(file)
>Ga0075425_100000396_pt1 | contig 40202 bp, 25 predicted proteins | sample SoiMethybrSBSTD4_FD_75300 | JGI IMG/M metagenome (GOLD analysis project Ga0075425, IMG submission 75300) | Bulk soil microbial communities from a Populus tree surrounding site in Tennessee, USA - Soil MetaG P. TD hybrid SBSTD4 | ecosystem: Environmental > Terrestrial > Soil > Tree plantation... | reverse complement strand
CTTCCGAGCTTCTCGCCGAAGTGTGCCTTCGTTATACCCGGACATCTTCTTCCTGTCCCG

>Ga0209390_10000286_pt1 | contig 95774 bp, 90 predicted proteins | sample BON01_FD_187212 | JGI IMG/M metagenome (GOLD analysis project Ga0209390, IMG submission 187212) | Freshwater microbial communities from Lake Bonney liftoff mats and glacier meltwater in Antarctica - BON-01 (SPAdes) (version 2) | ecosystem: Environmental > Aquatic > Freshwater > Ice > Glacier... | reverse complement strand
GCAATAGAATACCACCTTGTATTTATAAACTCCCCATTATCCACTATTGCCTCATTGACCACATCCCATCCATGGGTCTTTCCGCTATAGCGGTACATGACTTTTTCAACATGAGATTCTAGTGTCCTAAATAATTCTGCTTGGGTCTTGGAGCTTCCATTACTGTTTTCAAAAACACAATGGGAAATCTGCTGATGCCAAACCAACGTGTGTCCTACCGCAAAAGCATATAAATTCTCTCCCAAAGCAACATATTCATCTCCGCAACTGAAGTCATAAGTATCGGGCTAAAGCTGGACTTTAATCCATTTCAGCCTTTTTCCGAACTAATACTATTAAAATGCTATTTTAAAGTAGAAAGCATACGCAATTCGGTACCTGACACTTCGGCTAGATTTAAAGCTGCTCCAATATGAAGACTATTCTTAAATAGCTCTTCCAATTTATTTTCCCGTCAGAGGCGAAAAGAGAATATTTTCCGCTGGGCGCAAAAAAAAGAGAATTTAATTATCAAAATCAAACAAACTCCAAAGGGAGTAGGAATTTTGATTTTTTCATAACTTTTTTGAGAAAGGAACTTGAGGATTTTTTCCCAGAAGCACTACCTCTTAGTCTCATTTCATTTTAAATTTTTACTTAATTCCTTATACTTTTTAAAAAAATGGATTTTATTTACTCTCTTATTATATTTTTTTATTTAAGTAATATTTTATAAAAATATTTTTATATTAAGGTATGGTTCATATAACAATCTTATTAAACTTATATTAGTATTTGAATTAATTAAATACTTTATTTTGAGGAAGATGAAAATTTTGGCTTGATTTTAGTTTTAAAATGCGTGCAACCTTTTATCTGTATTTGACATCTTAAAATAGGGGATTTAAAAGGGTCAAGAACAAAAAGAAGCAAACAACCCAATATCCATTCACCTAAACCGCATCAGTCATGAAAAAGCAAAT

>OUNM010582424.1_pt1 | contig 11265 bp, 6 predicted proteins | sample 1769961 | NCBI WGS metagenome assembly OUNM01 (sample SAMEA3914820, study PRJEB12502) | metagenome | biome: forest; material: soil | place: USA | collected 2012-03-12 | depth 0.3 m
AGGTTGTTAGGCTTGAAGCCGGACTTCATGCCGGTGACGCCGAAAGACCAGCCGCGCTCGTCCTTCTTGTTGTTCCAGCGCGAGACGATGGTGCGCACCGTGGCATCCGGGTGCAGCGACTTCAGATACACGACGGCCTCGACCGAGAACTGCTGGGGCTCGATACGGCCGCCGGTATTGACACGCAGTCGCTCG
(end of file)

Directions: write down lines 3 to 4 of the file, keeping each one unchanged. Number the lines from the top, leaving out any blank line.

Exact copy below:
>Ga0209390_10000286_pt1 | contig 95774 bp, 90 predicted proteins | sample BON01_FD_187212 | JGI IMG/M metagenome (GOLD analysis project Ga0209390, IMG submission 187212) | Freshwater microbial communities from Lake Bonney liftoff mats and glacier meltwater in Antarctica - BON-01 (SPAdes) (version 2) | ecosystem: Environmental > Aquatic > Freshwater > Ice > Glacier... | reverse complement strand
GCAATAGAATACCACCTTGTATTTATAAACTCCCCATTATCCACTATTGCCTCATTGACCACATCCCATCCATGGGTCTTTCCGCTATAGCGGTACATGACTTTTTCAACATGAGATTCTAGTGTCCTAAATAATTCTGCTTGGGTCTTGGAGCTTCCATTACTGTTTTCAAAAACACAATGGGAAATCTGCTGATGCCAAACCAACGTGTGTCCTACCGCAAAAGCATATAAATTCTCTCCCAAAGCAACATATTCATCTCCGCAACTGAAGTCATAAGTATCGGGCTAAAGCTGGACTTTAATCCATTTCAGCCTTTTTCCGAACTAATACTATTAAAATGCTATTTTAAAGTAGAAAGCATACGCAATTCGGTACCTGACACTTCGGCTAGATTTAAAGCTGCTCCAATATGAAGACTATTCTTAAATAGCTCTTCCAATTTATTTTCCCGTCAGAGGCGAAAAGAGAATATTTTCCGCTGGGCGCAAAAAAAAGAGAATTTAATTATCAAAATCAAACAAACTCCAAAGGGAGTAGGAATTTTGATTTTTTCATAACTTTTTTGAGAAAGGAACTTGAGGATTTTTTCCCAGAAGCACTACCTCTTAGTCTCATTTCATTTTAAATTTTTACTTAATTCCTTATACTTTTTAAAAAAATGGATTTTATTTACTCTCTTATTATATTTTTTTATTTAAGTAATATTTTATAAAAATATTTTTATATTAAGGTATGGTTCATATAACAATCTTATTAAACTTATATTAGTATTTGAATTAATTAAATACTTTATTTTGAGGAAGATGAAAATTTTGGCTTGATTTTAGTTTTAAAATGCGTGCAACCTTTTATCTGTATTTGACATCTTAAAATAGGGGATTTAAAAGGGTCAAGAACAAAAAGAAGCAAACAACCCAATATCCATTCACCTAAACCGCATCAGTCATGAAAAAGCAAAT